Five months ago Apple (AAPL) was the most valuable public company on earth and a darling of Wall Street. But after ending FY’12 down more than 24 percent from an all-time high of $705.07 that briefly pushed the co.’s market cap beyond $650 billion, the iPhone giant failed to make the cut in Citigroup (C)’s latest ranking of so-called ‘World Champion’ stocks.
And the list was pretty long. After nominating 185 companies, Citi Research, the analyst arm of Citigroup, narrowed its list to a final global basket of 50 stocks that included many of Apple’s tech peers, such as Amazon (AMZN), Google (GOOG), Microsoft (MSFT), and Qualcomm (QCOM). Apple’s ticker however, was no where to be found. So, is Apple too injured to play ball with the big guys?
Stephen Weiss, managing partner at Short Hills Capital, worries that it is.
In an interview with CNBC, he points out that while other companies that made the list, such as M’soft, don’t have better growth characteristics, increasing competition in the smartphone market and declining profit margins are two key elements that should be taken under consideration when analyzing AAPL.
“The issue is the iPhone,” Weiss said. “It’s a high priced device with more than 50% of profits at Apple coming from the phone. Margins are twice that of the competition.”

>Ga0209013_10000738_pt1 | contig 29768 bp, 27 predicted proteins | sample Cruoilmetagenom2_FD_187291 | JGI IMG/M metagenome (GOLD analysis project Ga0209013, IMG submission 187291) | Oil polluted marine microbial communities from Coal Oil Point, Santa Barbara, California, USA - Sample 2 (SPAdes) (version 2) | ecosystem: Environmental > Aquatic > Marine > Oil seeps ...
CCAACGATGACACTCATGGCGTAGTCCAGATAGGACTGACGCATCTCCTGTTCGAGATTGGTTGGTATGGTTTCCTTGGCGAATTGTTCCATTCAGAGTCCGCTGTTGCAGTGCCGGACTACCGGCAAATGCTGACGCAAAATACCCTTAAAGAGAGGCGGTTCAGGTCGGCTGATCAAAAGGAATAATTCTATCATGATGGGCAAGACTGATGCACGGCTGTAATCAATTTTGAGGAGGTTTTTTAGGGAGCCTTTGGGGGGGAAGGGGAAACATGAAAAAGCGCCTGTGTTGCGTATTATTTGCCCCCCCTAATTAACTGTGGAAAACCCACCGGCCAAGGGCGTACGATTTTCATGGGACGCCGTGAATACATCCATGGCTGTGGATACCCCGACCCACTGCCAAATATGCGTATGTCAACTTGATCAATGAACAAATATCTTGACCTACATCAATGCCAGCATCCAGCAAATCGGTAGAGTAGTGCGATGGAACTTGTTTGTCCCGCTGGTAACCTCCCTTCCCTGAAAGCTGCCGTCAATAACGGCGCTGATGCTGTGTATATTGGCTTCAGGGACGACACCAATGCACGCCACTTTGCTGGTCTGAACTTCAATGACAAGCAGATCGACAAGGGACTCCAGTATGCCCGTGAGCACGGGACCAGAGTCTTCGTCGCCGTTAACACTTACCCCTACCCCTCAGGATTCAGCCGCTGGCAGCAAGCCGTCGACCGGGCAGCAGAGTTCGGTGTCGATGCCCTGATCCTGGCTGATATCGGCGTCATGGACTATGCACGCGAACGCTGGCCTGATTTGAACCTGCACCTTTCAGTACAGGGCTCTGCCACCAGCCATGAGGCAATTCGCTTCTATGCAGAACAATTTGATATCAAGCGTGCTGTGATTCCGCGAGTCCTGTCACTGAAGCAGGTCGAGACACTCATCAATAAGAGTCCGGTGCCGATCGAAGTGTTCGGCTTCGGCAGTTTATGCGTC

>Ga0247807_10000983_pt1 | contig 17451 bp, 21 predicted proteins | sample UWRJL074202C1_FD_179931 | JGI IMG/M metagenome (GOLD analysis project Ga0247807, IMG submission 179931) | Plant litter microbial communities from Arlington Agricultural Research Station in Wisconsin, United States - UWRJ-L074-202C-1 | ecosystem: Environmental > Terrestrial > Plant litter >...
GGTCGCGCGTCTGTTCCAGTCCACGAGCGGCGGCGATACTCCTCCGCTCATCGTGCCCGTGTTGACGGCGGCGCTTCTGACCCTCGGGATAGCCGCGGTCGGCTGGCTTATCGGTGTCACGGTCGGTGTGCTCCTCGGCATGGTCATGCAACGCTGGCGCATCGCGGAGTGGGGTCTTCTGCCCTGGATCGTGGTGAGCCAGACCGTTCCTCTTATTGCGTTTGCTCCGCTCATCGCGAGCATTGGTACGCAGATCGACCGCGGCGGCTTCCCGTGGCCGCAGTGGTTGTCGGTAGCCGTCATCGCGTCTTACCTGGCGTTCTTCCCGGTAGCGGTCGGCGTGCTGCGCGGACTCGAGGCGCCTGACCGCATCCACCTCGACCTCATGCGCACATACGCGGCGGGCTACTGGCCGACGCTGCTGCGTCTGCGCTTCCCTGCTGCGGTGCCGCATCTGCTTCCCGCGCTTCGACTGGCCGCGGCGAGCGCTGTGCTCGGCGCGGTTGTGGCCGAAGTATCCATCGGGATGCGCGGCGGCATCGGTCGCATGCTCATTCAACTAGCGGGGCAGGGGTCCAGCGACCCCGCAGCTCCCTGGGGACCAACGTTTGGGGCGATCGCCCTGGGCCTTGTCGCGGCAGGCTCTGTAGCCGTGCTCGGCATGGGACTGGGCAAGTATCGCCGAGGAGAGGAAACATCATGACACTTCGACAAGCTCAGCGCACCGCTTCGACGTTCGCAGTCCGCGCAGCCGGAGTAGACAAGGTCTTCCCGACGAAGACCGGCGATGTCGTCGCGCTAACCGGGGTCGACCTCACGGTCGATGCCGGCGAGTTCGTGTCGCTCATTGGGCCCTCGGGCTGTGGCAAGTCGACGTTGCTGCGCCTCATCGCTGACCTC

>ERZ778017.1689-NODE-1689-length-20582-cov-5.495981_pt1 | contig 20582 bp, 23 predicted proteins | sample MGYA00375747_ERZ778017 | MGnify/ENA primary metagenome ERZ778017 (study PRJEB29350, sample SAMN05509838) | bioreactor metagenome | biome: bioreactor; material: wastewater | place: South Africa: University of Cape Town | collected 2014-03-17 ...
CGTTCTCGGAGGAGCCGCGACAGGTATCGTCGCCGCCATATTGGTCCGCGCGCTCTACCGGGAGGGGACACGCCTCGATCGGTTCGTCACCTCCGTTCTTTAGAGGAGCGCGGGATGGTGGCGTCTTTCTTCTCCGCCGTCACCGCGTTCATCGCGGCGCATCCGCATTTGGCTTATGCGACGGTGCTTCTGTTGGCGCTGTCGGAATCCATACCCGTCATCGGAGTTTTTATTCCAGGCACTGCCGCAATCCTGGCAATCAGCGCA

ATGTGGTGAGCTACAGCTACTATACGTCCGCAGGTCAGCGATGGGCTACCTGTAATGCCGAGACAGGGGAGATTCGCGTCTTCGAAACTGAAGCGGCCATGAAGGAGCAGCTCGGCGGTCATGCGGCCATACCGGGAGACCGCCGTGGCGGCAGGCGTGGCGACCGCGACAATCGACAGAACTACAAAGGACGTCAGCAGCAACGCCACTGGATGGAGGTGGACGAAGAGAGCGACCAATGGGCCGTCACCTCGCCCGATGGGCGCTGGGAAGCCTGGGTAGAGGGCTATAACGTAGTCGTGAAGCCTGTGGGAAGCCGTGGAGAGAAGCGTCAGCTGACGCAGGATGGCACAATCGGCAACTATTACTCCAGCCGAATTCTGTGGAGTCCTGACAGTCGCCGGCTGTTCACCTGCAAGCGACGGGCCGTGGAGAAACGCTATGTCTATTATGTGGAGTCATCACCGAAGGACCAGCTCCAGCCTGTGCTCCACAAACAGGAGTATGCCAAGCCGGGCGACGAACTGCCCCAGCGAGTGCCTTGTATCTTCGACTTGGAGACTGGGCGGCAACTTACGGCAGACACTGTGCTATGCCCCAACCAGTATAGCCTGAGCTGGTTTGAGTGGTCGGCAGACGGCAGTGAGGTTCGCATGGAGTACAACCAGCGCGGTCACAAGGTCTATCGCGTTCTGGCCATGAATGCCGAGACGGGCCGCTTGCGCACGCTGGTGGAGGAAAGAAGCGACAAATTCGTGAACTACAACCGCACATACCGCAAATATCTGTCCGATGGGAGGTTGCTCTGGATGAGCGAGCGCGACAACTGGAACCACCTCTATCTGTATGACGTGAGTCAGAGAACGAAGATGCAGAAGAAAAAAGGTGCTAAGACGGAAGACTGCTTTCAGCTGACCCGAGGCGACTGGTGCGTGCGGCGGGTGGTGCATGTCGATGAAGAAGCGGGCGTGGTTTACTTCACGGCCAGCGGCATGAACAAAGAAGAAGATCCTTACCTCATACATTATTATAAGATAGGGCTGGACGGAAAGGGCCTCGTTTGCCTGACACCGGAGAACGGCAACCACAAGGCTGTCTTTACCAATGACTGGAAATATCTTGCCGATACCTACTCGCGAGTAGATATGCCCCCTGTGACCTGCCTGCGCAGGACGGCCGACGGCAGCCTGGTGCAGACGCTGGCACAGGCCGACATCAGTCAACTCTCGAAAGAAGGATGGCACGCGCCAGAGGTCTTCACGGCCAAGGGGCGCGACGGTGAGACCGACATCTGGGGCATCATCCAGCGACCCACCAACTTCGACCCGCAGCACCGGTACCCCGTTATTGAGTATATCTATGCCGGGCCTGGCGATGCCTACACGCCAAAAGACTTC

Weiss thinks with such strong competition in the smartphone space, once dominated by Apple, the company will have a hard time fighting the trend of profit-eroding price competition.
Trader Pete Najarian, co-founder of OptionMonster disagrees. He believes that with AAPL — currently trading at a very low P/E ratio of 10.20x current earnings and 7x net of the cash — pulling back from $700 to $450, at current levels the market will accept lower margins.
Jon Najarian, co-founder of OptionMonster is of the same opinion. “The stock have gone through a 30% correction. At these levels, I see it as a value. I don’t understand why Citi doesn’t.”
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